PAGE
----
BioPharm Executive: Bubble, Billions, or Both?

Published: Feb 29, 2012

Bubble, Billions, or Both?

Another month, another batch of big hepatitis C news. Is all the furious dealmaking in the space indicative of biotech's own mini-bubble? Or is it a matter of assets finally maturing to a point that they can realistically address a huge, and previously underserved, opportunity?

It all began quietly enough, with Roche announcing last October that it would buy Anadys and its phase 2b hepatitis C drug setrobuvir for $230 million. This was a relatively cheap acquisition of an asset with a potential role in a future combo therapy. Despite some encouraging clinical results, it had been languishing unnoticed by investors. But if Wall Street wasn't paying attention, pharma companies most definitely were. And shortly after the deal, things went hyberbolic.

In November, Gilead Sciences announced its massive $11 billion cash acquisition of Pharmasset , already a darling in the hep C space, for an 89% premium over its then-current stock price. (Whether that deal looks smart or not was very much in flux this month--see Bench to Clinic). Earlier this month Bristol-Myers Squibb completed its acquisition of Inhibitex and INX-189, a potent NS5B Nucleotide drug. While that deal carried a mere $2.5 billion price tag, it came at an even richer 163% premium.

And, of course, investors were breathlessly wondering if other companies working in the space -- Idenix , Achillion Pharmaceuticals, and others--might also fetch huge bids. (Intermune sold global rights to its hepatitis C drug danoprevir to Roche for $175 million in cash in early October--timing that may now have management kicking itself.) Idenix--the more promising looking acquisition candidate--had something of a lid on it until recently because FDA had placed a clinical hold on its drug IDX184, but the stock soared after it was partially lifted in January. After more data, the rest of that hold was lifted earlier this month.

Of course, calling bubbles wherever there's a bit of froth has become a popular business. After all, who in the post-financial crisis world doesn't want to say they saw the crash coming? In this case, some have been using the B word about the hep C space at least as early as last June--spurred at the time, apparently, by the $60 million upfront payment Vertex doled out to Alios BioPharma for rights to preclinical candidates. Sounds like small potatoes now. Just this month, Novartis upped its hep C game by partnering with Enanta (see Golden Handshakes), also for a preclinical candidate. Carrying a $34 million upfront payment, that deal is predictably back-end loaded, worth up to $440 million plus tiered royalties for the company.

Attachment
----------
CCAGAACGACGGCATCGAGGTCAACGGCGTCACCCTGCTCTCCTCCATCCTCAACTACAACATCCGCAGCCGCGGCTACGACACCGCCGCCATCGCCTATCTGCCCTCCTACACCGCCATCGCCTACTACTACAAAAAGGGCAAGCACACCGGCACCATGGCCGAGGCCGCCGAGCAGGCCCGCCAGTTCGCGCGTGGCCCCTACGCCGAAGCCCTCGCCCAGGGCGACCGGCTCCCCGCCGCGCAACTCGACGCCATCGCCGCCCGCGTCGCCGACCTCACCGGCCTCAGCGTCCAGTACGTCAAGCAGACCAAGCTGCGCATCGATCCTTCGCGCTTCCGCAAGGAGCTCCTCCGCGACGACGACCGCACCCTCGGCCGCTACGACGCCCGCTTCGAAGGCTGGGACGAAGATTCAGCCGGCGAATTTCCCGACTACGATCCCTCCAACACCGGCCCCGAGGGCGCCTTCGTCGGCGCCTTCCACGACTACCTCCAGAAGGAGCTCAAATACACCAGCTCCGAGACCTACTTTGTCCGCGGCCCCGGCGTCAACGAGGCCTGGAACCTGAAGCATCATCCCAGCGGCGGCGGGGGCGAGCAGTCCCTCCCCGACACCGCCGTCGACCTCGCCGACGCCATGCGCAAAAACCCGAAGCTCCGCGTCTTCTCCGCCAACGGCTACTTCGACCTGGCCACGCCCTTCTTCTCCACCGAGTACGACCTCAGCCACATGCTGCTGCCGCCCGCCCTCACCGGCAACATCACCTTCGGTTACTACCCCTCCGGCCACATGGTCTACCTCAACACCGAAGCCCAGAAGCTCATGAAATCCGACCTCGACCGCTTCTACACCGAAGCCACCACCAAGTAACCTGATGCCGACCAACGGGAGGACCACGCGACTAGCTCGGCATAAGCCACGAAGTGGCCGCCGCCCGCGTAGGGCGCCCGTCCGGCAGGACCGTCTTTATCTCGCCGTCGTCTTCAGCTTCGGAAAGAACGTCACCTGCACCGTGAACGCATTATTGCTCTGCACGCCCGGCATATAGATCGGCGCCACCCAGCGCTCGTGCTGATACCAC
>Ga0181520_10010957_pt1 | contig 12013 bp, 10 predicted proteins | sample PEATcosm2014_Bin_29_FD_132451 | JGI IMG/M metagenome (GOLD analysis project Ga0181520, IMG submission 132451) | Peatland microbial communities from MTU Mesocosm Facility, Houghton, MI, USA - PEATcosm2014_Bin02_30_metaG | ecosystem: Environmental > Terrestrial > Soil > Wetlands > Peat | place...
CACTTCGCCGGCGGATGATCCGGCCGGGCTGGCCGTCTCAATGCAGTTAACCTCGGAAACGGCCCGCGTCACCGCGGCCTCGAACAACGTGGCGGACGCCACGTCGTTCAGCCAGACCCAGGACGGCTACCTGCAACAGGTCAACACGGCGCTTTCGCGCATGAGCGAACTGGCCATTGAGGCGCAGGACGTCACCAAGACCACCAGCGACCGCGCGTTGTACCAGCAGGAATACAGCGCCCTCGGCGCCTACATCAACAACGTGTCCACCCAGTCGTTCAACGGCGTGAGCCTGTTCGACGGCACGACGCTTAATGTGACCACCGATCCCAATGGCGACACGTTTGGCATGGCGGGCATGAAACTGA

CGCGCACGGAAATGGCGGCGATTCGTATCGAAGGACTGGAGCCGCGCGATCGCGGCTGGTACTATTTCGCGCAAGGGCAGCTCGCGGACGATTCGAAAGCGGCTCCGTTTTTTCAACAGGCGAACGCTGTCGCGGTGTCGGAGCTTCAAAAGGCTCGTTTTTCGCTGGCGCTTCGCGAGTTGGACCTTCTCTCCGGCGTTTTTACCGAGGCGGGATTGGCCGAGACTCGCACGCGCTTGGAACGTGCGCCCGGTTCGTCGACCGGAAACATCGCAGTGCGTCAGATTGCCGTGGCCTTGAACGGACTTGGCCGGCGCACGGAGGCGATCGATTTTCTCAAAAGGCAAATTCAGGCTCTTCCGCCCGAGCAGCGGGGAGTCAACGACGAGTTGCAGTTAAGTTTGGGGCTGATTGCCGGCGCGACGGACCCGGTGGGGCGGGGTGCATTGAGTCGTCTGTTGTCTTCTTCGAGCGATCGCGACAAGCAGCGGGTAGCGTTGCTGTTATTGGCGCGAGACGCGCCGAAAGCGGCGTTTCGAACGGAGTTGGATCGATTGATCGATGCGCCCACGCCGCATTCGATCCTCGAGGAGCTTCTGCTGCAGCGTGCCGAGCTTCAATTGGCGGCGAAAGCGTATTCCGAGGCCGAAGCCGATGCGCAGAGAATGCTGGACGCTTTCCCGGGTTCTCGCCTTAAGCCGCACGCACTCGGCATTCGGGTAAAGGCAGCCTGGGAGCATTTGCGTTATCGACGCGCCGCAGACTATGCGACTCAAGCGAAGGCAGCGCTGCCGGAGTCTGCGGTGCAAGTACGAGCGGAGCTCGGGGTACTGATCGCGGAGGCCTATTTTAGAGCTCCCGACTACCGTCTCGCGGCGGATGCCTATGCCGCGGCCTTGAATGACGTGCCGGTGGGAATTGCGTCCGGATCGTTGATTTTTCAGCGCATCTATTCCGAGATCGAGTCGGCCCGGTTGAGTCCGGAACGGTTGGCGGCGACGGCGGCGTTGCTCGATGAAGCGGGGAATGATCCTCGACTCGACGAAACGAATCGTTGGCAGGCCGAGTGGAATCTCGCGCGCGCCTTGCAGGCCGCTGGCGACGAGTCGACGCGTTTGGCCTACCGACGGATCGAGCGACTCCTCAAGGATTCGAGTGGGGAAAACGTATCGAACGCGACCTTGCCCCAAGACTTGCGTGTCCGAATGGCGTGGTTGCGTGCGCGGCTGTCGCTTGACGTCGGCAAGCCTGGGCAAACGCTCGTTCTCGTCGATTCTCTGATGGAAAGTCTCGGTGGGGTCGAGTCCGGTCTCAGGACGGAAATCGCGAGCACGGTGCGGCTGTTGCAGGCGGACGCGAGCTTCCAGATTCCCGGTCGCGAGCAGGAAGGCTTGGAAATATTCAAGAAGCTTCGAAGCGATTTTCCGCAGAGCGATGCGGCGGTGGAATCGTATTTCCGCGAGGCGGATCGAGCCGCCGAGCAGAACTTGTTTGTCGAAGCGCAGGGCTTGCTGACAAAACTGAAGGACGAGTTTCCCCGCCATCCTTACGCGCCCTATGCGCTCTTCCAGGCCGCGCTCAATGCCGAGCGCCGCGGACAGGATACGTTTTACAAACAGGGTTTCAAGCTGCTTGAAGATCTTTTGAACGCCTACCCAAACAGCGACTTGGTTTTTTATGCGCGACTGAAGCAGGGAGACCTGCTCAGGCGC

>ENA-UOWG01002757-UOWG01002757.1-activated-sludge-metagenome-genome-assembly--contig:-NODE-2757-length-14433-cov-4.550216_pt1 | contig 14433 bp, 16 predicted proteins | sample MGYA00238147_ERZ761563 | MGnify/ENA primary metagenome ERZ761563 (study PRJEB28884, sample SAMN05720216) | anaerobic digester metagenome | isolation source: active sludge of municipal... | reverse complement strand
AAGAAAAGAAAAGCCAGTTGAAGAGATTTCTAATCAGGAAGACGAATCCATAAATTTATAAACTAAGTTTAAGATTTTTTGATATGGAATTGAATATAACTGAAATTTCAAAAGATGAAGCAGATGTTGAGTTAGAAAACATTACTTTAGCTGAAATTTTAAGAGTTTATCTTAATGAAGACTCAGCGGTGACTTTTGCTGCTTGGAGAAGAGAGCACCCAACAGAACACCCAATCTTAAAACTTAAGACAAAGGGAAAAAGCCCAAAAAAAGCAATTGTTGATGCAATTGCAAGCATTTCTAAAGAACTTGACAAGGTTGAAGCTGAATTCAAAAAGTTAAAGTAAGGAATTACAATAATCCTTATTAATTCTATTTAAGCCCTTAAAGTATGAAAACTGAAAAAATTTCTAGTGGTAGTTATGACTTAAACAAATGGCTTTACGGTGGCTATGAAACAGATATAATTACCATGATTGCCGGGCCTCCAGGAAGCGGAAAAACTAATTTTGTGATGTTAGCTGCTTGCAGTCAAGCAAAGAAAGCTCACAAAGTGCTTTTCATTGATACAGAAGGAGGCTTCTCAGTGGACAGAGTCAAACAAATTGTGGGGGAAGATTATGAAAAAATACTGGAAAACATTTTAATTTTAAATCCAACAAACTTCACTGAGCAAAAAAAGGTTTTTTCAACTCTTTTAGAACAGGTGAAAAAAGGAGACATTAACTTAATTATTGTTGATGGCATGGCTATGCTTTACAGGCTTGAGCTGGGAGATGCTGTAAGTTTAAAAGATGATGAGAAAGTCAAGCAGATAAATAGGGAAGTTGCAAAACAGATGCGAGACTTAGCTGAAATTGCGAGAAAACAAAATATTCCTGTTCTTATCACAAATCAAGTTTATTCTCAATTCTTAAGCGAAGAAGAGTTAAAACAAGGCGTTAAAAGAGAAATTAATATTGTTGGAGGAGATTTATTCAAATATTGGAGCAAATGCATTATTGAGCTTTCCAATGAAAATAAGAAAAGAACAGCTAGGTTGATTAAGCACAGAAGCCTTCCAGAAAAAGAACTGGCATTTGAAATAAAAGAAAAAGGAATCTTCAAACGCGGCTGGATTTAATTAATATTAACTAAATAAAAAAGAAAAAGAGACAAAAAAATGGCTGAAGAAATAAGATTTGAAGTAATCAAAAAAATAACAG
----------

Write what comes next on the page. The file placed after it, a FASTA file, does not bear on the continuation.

(It's not all that surprising, by the way, that companies are looking at preclinical candidates, because most of these drugs are intended to be part of a combination regimen--which makes the phase 2 strategy critical and something the deep pocketed partner wants to be a part of.)

So will this bubble pop? Some analysts are suggesting the annual market for hep C treatments could shoot to $20 billion or even much higher...which if true certainly justifies some lofty price tags. But it's a difficult market to tap. If you just multiple 170 million people affected worldwide by a $50,000 price tag, you get, like, a lot of zeroes. But most of those folks are outside of the lucrative U.S. and European markets. Even the millions of infected folks in the West often don't know they have the illness, and not all are going to sign on for an expensive cure to a slow-moving illness. (And can governments and insurers afford it?) Yet there are some very concentrated areas of hep C infection--Japan, Egypt, parts of Italy--that drugmakers can focus on in addition to traditional Western markets. That's a job for a big company and a very clever marketer that can raise awareness of an often stealthy illness. Seems like there's little doubt that the winning few drugs will justify even the price Gilead paid for Pharmasset. But it's also inevitable that some companies are going to pay far too much for assets that never find a market.

-Karl Thiel

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